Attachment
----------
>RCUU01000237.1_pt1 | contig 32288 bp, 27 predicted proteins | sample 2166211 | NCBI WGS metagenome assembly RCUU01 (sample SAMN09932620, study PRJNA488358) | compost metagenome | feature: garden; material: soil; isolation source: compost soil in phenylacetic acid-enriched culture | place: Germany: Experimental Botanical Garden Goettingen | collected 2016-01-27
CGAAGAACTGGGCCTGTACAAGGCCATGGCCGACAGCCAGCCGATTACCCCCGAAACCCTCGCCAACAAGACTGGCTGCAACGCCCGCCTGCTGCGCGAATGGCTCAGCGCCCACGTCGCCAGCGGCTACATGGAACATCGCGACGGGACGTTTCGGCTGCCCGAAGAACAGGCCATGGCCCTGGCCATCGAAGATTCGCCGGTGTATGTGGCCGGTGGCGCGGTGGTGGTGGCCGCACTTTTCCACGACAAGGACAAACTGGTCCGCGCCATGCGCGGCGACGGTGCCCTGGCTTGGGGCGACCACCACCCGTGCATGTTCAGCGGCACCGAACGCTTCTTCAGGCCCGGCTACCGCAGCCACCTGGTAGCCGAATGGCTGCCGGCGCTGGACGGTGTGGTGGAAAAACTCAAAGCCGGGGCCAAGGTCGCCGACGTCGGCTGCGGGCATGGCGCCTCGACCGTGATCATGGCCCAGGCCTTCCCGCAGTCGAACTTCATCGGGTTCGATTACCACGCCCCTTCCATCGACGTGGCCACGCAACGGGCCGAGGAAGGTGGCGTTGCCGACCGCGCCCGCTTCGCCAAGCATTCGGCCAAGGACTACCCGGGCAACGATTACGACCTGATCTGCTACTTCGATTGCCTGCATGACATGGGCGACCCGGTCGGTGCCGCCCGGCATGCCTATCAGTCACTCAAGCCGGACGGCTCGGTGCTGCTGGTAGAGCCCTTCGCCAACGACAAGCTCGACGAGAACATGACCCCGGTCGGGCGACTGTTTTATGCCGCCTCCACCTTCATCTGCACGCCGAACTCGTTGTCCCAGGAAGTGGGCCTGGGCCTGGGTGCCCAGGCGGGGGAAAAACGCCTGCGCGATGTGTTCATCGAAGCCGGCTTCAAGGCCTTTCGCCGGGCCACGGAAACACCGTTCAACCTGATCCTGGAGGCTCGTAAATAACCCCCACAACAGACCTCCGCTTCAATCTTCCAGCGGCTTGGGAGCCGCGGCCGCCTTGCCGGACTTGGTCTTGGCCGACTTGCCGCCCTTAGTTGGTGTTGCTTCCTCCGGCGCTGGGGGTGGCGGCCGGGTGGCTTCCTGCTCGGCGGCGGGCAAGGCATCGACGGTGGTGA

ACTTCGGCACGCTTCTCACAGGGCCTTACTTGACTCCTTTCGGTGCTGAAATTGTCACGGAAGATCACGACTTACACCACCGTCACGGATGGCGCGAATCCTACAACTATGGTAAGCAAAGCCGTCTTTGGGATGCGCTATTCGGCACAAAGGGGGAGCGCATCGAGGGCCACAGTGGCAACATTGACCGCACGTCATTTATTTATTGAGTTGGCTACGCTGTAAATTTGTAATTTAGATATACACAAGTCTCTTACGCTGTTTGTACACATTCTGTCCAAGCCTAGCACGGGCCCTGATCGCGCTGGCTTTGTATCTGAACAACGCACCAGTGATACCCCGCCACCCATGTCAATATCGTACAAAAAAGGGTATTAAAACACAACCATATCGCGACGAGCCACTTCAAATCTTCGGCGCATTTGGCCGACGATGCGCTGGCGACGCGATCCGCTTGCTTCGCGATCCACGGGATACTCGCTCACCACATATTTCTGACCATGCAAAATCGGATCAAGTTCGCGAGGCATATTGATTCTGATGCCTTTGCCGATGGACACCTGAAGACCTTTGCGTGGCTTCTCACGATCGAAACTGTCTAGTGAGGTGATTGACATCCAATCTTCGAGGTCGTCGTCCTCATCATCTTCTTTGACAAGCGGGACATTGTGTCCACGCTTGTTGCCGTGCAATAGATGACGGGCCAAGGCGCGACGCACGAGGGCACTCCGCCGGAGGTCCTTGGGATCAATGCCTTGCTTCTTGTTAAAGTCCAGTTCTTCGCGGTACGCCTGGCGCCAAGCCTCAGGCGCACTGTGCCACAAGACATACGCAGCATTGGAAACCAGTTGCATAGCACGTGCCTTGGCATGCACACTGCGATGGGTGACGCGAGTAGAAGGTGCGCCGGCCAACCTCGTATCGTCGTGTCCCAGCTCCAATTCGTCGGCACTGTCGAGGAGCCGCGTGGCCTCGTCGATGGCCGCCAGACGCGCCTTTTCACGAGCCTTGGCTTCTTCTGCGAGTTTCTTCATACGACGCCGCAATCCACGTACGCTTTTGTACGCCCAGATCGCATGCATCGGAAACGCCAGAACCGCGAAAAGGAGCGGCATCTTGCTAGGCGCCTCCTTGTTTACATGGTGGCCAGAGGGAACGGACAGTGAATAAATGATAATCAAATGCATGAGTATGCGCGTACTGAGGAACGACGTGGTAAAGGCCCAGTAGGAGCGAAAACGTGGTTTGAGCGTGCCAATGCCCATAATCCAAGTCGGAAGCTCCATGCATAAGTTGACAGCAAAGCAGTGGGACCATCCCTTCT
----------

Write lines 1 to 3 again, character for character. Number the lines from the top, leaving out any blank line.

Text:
>RCUU01000237.1_pt1 | contig 32288 bp, 27 predicted proteins | sample 2166211 | NCBI WGS metagenome assembly RCUU01 (sample SAMN09932620, study PRJNA488358) | compost metagenome | feature: garden; material: soil; isolation source: compost soil in phenylacetic acid-enriched culture | place: Germany: Experimental Botanical Garden Goettingen | collected 2016-01-27
CGAAGAACTGGGCCTGTACAAGGCCATGGCCGACAGCCAGCCGATTACCCCCGAAACCCTCGCCAACAAGACTGGCTGCAACGCCCGCCTGCTGCGCGAATGGCTCAGCGCCCACGTCGCCAGCGGCTACATGGAACATCGCGACGGGACGTTTCGGCTGCCCGAAGAACAGGCCATGGCCCTGGCCATCGAAGATTCGCCGGTGTATGTGGCCGGTGGCGCGGTGGTGGTGGCCGCACTTTTCCACGACAAGGACAAACTGGTCCGCGCCATGCGCGGCGACGGTGCCCTGGCTTGGGGCGACCACCACCCGTGCATGTTCAGCGGCACCGAACGCTTCTTCAGGCCCGGCTACCGCAGCCACCTGGTAGCCGAATGGCTGCCGGCGCTGGACGGTGTGGTGGAAAAACTCAAAGCCGGGGCCAAGGTCGCCGACGTCGGCTGCGGGCATGGCGCCTCGACCGTGATCATGGCCCAGGCCTTCCCGCAGTCGAACTTCATCGGGTTCGATTACCACGCCCCTTCCATCGACGTGGCCACGCAACGGGCCGAGGAAGGTGGCGTTGCCGACCGCGCCCGCTTCGCCAAGCATTCGGCCAAGGACTACCCGGGCAACGATTACGACCTGATCTGCTACTTCGATTGCCTGCATGACATGGGCGACCCGGTCGGTGCCGCCCGGCATGCCTATCAGTCACTCAAGCCGGACGGCTCGGTGCTGCTGGTAGAGCCCTTCGCCAACGACAAGCTCGACGAGAACATGACCCCGGTCGGGCGACTGTTTTATGCCGCCTCCACCTTCATCTGCACGCCGAACTCGTTGTCCCAGGAAGTGGGCCTGGGCCTGGGTGCCCAGGCGGGGGAAAAACGCCTGCGCGATGTGTTCATCGAAGCCGGCTTCAAGGCCTTTCGCCGGGCCACGGAAACACCGTTCAACCTGATCCTGGAGGCTCGTAAATAACCCCCACAACAGACCTCCGCTTCAATCTTCCAGCGGCTTGGGAGCCGCGGCCGCCTTGCCGGACTTGGTCTTGGCCGACTTGCCGCCCTTAGTTGGTGTTGCTTCCTCCGGCGCTGGGGGTGGCGGCCGGGTGGCTTCCTGCTCGGCGGCGGGCAAGGCATCGACGGTGGTGA

ACTTCGGCACGCTTCTCACAGGGCCTTACTTGACTCCTTTCGGTGCTGAAATTGTCACGGAAGATCACGACTTACACCACCGTCACGGATGGCGCGAATCCTACAACTATGGTAAGCAAAGCCGTCTTTGGGATGCGCTATTCGGCACAAAGGGGGAGCGCATCGAGGGCCACAGTGGCAACATTGACCGCACGTCATTTATTTATTGAGTTGGCTACGCTGTAAATTTGTAATTTAGATATACACAAGTCTCTTACGCTGTTTGTACACATTCTGTCCAAGCCTAGCACGGGCCCTGATCGCGCTGGCTTTGTATCTGAACAACGCACCAGTGATACCCCGCCACCCATGTCAATATCGTACAAAAAAGGGTATTAAAACACAACCATATCGCGACGAGCCACTTCAAATCTTCGGCGCATTTGGCCGACGATGCGCTGGCGACGCGATCCGCTTGCTTCGCGATCCACGGGATACTCGCTCACCACATATTTCTGACCATGCAAAATCGGATCAAGTTCGCGAGGCATATTGATTCTGATGCCTTTGCCGATGGACACCTGAAGACCTTTGCGTGGCTTCTCACGATCGAAACTGTCTAGTGAGGTGATTGACATCCAATCTTCGAGGTCGTCGTCCTCATCATCTTCTTTGACAAGCGGGACATTGTGTCCACGCTTGTTGCCGTGCAATAGATGACGGGCCAAGGCGCGACGCACGAGGGCACTCCGCCGGAGGTCCTTGGGATCAATGCCTTGCTTCTTGTTAAAGTCCAGTTCTTCGCGGTACGCCTGGCGCCAAGCCTCAGGCGCACTGTGCCACAAGACATACGCAGCATTGGAAACCAGTTGCATAGCACGTGCCTTGGCATGCACACTGCGATGGGTGACGCGAGTAGAAGGTGCGCCGGCCAACCTCGTATCGTCGTGTCCCAGCTCCAATTCGTCGGCACTGTCGAGGAGCCGCGTGGCCTCGTCGATGGCCGCCAGACGCGCCTTTTCACGAGCCTTGGCTTCTTCTGCGAGTTTCTTCATACGACGCCGCAATCCACGTACGCTTTTGTACGCCCAGATCGCATGCATCGGAAACGCCAGAACCGCGAAAAGGAGCGGCATCTTGCTAGGCGCCTCCTTGTTTACATGGTGGCCAGAGGGAACGGACAGTGAATAAATGATAATCAAATGCATGAGTATGCGCGTACTGAGGAACGACGTGGTAAAGGCCCAGTAGGAGCGAAAACGTGGTTTGAGCGTGCCAATGCCCATAATCCAAGTCGGAAGCTCCATGCATAAGTTGACAGCAAAGCAGTGGGACCATCCCTTCT